Larry English stood on the sidelines at Huskie Stadium on Saturday, anxious and excited to find out where his new career would start.
“I always felt I was capable of doing monumental things and I’m grateful that things are coming true,” English said.
They came true even earlier than most expected.
The San Diego Chargers selected the Northern Illinois defensive end with the No. 16 pick in the first round of Saturday’s NFL Draft. English became the highest draft pick in NIU history, eclipsing John Spilis, who was the 64th overall pick in the 1969 draft by the Green Bay Packers.
The pick was a bit of surprise as almost every mock draft had English going at least five picks later in the first round or in the early portion of the second round. San Diego also was thought to have a need for an inside linebacker or running back.
But, in the eyes of San Diego general manager A.J. Smith, there was something about English that said Smith had to take two-time Mid-American Conference MVP at No. 16.
“Unless we shore up the defense, we’re not going to go where we want to go,” Smith told The Associated Press. “We need to bring pressure and this is a guy that can bring the heat – physical, nasty, great presence. We’re going to put him in the mix, give him to coach [Ron] Rivera and turn him loose.”
English said he went up to his room in his boyhood Aurora home, came out to the hallway and saw his mom before the phone rang. The Chargers were on the other line, telling him he was about to trade in the Huskie logo on his helmet for a lightning bolt.
“It’s hard to explain, hard to put it fully into words how I feel,” English said. “I’m extremely excited, I’m very happy and I’m extremely grateful. Today has been an excellent day. It was great to see everyone at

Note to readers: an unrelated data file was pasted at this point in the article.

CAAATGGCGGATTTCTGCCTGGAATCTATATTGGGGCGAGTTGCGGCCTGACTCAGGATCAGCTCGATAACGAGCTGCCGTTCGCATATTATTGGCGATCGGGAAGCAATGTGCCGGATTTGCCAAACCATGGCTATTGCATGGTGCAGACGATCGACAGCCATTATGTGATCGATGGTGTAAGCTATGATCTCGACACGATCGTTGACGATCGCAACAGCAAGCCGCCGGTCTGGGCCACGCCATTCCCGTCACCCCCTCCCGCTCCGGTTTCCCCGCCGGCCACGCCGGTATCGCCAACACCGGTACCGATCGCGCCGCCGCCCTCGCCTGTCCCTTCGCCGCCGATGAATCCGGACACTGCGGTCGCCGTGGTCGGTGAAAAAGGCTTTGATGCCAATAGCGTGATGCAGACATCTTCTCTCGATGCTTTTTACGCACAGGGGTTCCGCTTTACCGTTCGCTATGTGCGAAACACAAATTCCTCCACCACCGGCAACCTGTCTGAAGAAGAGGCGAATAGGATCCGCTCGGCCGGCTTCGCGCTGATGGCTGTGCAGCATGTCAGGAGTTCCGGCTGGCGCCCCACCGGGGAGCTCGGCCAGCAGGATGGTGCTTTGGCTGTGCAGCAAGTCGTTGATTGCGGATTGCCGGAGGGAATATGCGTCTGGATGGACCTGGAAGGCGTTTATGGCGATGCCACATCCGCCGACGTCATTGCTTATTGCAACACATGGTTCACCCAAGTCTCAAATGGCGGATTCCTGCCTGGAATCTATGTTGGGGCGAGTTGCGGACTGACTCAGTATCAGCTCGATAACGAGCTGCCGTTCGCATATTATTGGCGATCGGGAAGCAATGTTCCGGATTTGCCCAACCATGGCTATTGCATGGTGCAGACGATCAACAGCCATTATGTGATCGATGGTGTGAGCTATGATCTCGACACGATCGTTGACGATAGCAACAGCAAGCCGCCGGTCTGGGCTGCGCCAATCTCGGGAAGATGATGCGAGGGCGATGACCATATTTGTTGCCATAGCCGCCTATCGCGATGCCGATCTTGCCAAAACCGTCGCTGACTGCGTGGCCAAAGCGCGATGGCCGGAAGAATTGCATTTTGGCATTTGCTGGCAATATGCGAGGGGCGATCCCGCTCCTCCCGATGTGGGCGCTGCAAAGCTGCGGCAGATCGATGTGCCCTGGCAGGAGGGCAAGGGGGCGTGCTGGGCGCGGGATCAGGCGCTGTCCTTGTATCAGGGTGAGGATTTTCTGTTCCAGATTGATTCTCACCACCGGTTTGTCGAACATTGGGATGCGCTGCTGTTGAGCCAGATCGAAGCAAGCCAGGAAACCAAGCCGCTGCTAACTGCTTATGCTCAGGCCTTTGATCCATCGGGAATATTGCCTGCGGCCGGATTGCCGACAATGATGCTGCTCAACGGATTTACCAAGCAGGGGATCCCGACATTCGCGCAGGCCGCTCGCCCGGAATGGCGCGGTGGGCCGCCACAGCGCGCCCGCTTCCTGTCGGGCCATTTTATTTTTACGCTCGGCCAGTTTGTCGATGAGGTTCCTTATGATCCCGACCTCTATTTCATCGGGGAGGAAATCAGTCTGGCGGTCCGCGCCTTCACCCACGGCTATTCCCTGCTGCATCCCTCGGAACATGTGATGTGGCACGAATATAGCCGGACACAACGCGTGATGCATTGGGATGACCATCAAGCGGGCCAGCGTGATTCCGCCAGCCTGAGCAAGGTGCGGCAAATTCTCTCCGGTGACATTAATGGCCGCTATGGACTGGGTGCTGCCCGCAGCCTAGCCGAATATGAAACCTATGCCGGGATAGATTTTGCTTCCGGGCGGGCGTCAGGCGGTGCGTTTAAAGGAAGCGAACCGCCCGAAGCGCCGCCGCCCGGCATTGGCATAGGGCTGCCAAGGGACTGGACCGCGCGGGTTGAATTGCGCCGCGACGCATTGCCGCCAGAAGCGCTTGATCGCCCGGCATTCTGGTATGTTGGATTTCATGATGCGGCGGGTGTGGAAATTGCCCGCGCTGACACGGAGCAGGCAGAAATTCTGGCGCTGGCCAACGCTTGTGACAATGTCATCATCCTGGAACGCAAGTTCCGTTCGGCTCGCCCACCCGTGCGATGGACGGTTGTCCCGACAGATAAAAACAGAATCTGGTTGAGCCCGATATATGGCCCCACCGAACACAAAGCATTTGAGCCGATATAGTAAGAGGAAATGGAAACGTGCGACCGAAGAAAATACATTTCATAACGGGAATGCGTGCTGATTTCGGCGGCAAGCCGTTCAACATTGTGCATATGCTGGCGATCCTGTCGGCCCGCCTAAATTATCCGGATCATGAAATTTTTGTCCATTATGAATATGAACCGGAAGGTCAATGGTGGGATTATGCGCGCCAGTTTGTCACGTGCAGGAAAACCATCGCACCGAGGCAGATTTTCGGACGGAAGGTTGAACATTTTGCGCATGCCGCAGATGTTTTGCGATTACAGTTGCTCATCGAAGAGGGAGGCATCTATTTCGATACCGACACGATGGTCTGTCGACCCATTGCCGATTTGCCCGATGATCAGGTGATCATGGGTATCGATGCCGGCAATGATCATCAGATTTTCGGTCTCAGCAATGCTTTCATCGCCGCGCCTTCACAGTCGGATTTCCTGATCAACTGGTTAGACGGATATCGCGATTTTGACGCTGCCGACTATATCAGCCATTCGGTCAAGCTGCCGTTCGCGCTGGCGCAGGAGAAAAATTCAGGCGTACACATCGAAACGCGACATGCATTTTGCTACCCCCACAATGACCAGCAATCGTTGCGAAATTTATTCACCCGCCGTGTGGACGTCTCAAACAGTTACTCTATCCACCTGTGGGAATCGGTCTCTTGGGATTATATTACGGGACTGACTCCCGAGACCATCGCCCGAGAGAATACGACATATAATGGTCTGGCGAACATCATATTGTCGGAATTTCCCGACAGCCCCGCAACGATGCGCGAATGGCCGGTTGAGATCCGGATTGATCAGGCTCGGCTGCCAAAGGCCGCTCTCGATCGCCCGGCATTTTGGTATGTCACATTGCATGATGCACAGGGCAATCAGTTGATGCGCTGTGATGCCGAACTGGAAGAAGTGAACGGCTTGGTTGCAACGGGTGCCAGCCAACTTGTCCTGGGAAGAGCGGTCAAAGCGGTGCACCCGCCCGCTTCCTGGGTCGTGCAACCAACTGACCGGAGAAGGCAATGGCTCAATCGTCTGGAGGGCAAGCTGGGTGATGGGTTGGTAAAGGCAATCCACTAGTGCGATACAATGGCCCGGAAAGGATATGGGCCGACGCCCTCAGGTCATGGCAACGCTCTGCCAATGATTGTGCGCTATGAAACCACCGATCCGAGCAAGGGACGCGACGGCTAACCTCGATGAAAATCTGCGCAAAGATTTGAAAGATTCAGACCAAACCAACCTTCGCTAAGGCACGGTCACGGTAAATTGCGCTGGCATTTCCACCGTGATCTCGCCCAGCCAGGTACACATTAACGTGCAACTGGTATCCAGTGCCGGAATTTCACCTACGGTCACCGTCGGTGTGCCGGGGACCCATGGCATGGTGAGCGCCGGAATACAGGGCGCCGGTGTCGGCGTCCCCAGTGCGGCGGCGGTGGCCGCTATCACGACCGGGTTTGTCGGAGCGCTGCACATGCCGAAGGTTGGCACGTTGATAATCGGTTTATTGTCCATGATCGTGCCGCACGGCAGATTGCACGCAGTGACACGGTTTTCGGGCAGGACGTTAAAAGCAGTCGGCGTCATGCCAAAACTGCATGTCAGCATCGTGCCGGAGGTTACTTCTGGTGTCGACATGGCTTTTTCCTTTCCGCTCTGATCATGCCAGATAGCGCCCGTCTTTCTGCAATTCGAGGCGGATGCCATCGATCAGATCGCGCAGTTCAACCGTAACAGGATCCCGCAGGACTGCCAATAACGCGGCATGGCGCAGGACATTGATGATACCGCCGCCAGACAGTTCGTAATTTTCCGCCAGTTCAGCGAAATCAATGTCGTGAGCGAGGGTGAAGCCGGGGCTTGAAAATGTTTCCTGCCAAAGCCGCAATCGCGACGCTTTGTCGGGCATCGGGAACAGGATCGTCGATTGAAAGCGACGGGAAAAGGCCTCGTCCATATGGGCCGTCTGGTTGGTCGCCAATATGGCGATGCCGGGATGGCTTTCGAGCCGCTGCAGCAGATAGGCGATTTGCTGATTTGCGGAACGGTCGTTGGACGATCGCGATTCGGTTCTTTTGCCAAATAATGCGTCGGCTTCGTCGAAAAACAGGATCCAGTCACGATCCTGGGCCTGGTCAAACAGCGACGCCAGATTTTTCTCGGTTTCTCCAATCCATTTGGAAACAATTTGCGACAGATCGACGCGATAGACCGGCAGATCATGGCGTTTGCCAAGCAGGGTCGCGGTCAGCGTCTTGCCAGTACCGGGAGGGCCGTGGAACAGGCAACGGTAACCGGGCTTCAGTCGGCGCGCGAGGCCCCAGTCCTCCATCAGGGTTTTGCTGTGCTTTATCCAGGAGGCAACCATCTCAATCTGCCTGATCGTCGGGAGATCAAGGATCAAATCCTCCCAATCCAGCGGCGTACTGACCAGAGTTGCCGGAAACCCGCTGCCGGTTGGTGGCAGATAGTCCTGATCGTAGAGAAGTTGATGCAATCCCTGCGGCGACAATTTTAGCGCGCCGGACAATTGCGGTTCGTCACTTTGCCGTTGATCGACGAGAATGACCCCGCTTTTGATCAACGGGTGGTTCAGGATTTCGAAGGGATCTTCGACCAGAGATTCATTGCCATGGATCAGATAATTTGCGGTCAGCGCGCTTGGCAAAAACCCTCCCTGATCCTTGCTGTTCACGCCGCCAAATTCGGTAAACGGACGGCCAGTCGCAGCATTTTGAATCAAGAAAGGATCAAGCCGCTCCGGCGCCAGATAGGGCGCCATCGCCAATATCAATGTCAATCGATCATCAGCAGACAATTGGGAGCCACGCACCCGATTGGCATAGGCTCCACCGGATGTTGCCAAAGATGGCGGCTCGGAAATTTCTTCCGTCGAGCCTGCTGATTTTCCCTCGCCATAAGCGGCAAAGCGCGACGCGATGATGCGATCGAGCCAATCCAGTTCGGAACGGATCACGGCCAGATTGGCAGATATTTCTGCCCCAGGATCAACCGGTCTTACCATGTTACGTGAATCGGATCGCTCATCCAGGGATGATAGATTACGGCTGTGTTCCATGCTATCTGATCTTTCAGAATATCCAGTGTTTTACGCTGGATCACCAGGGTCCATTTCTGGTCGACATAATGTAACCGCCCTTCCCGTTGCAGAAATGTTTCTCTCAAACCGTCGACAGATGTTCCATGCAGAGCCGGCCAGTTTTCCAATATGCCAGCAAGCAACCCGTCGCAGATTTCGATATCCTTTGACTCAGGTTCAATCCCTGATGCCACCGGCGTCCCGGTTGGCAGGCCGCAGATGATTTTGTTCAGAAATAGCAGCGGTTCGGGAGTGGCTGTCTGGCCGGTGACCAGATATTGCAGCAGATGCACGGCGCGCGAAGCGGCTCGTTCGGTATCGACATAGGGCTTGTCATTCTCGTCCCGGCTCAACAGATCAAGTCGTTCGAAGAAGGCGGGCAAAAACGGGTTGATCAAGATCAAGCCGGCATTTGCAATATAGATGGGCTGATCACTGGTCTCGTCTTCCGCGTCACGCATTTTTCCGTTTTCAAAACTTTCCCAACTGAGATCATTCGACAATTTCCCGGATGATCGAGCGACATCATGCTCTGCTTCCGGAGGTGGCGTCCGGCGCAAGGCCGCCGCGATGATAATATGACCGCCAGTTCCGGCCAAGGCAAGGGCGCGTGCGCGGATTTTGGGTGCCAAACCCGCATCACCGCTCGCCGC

NIU earlier today, to see the team and be able to say a few parting words. It kind of made the transition complete.”
Last year’s No. 16 pick, Arizona cornerback Dominique Rodgers-Cromartie, signed a six-year deal worth around $16 million, with just under $9 million in guaranteed money.
San Diego plays a 3-4 defense, which means that English will play outside linebacker.
He had stated multiple times before the draft that he didn’t care if he played defensive end, outside linebacker or both in a hybrid-type role and felt he could be successful because of his ability to rush the passer.
NIU coach Jerry Kill, who was on his way to English’s house to watch the draft with him when the Chargers made their pick, said what matters is how English fits in with San Diego’s scheme.
“They’ll want him to play up and to rush the passer,” Kill said. “It’s got to be a fit. You draft a kid 16th and it has to be a fit because they’re going to pay that kid a lot of money.”
The Chargers are familiar with draft prospects from Northern Illinois. They selected running back Michael Turner, now with the Falcons, in the fifth round in 2004.
English was just happy to learn where he was going.
“I’m happy to be part of the organization,” English said. “It’s a great team and a great organization. I honestly had no idea where or when I was going to go. I’m relieved to know and get some clarity on my future. I think that system and style of defense is going to be great for me.
“I can’t wait to get out there and start.”